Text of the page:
2018 Sooty Shearwater Update

Rua the seabird dog looking north to Wakaterepapanui and Takapourewa. Photo: Jo Sim

It was another odd breeding season for the sooties. For our first burrow check in early December 2017, we were joined by Jo Sim, Brook Mells and seabird specialist Rua. The southern colony had 23 active burrows, and the sniffer team found two new small colonies of 7 burrows in all, 5 of which were confirmed to contain sooty shearwater. None of the hoped-for smaller petrels were found despite a comprehensive look over the island (Jo recorded the search track with her GPS and plotted it for us). Later we moved the less active of the two petrel speaker set-ups, with flutterer decoys, to a new site reminiscent in aspect of the colony on Long Is., and looking out to where flutterers feed and raft up at times. Flutterer visits have since been recorded on camera, scattered throughout the winter. There appears to be no nesting.

All or most of the sooties were present in January 2018, and by February the main colony held 11 chicks and 1-2 adults. In mid-April 2018, the last check before fledging, there were only 4 chicks; these are presumed to have gone on and fledged. There had also been one killed at the burrow. Only feathers were left and it looked very much like a falcon kill (Richard Cuthbert in his book Seabirds Beyond The Mountain Crest records falcon taking Hutton’s shearwater at the burrow). There was also a dead, partly feathered, chick at one of the outlying colonies, out of the burrow and very early to be so. Perhaps this indicates that the adults were not getting enough food at sea and gave up on the chicks, prompting one at least to attempt to fledge early.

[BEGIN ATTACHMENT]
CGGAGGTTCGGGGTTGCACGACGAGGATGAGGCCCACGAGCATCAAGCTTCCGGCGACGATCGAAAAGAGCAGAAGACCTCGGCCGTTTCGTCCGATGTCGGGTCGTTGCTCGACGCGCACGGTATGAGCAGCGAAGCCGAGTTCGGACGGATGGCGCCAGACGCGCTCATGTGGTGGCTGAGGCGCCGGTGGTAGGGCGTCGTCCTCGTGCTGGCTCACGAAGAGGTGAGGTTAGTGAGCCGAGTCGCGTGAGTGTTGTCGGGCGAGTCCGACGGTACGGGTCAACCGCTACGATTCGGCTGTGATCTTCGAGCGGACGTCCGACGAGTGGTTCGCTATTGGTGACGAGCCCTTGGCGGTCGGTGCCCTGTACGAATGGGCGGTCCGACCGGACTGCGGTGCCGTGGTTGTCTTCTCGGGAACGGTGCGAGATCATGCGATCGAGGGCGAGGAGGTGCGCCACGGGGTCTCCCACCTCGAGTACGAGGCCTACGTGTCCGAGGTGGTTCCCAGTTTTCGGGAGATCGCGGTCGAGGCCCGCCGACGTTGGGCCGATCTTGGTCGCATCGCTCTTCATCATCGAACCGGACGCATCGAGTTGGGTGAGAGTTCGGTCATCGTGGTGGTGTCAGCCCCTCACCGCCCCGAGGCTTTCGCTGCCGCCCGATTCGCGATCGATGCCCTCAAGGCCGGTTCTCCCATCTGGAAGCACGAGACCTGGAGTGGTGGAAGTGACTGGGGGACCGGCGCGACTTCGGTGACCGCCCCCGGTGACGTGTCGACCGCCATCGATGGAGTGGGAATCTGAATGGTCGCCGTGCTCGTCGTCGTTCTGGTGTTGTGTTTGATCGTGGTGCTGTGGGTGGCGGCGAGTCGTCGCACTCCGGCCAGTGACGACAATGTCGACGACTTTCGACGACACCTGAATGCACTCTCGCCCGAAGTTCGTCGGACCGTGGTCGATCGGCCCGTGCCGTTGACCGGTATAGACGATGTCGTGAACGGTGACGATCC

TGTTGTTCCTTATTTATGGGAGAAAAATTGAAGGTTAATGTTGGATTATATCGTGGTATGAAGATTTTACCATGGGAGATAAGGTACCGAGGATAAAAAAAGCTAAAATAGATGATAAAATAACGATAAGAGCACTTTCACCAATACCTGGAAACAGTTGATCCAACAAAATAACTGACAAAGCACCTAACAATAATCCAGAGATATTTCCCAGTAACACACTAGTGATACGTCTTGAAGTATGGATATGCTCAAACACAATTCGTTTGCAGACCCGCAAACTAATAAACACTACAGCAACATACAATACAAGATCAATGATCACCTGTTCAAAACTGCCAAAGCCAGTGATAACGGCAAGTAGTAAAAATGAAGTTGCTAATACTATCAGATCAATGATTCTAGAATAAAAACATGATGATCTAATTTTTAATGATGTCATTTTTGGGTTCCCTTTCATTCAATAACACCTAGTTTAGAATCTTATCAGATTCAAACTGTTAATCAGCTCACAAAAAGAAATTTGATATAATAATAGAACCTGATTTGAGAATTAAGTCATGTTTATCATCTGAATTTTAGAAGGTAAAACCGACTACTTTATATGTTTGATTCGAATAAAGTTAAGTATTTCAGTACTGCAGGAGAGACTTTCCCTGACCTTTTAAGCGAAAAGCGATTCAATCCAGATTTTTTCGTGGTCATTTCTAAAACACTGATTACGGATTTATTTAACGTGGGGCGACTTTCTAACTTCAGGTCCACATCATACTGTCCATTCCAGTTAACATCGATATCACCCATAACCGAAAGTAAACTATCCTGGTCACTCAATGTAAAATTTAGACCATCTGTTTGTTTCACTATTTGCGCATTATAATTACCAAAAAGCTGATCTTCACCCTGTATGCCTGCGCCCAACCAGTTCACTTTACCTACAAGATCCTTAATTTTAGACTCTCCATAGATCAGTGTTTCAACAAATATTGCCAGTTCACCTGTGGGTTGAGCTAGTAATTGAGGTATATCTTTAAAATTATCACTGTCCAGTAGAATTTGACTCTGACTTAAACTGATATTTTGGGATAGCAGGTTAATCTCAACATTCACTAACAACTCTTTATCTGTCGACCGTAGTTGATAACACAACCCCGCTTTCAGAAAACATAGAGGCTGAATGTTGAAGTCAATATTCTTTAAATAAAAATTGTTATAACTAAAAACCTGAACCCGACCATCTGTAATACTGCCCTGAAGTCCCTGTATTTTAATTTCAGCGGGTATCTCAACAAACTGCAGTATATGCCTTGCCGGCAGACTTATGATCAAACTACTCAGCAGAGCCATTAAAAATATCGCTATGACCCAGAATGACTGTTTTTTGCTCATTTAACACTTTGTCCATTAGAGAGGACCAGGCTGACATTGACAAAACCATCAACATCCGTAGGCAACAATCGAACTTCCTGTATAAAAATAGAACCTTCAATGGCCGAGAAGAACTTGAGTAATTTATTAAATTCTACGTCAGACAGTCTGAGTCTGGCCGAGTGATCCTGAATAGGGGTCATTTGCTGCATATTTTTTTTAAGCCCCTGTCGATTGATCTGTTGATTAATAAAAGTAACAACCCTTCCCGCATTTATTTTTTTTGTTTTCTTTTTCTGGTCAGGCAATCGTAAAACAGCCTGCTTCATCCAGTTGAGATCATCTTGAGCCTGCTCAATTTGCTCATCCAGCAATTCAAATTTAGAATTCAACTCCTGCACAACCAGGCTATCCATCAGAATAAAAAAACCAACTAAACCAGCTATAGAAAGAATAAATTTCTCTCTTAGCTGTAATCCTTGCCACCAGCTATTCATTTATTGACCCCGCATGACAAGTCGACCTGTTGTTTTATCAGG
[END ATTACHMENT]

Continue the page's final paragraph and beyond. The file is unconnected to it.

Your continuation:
I found it very worthwhile to get some canine input to our seabird effort. The sooties may always be difficult as they are elsewhere in the area, and it’s now clearer that we don’t have a decent, undetected colony of fluttering shearwater, fairy prion or diving petrel. We continue to ponder how to get one of those up and running.

2017 Sooty Season

After last season’s good result, it was looking very promising in January 2017 too. A record 25 burrows were active, but by February this had dwindled to five. Come mid-late April the colony was deserted, a total failure for the season. We saw nothing untoward at the colony during the season- little or no weka activity, no disturbance, no carnage.

Graeme Taylor at DOC says the sooty season elsewhere was average, with 40-50% of active burrows fledging a chick. He says we need to look closer to home than some at-sea event which might have affected all sites. In contrast, the fluttering shearwater colonies on Mana (communicated by Helen Gummer) and Maud (Biz Bell in the March 2017 Birds New Zealand magazine) had poor results, most likely due to burrows being flooded in heavy rain. Puangiangi also had at least a couple of deluges during the generally acknowledged miserable summer, and despite the excellent drainage at the colony, the chicks may have drowned or died of hypothermia.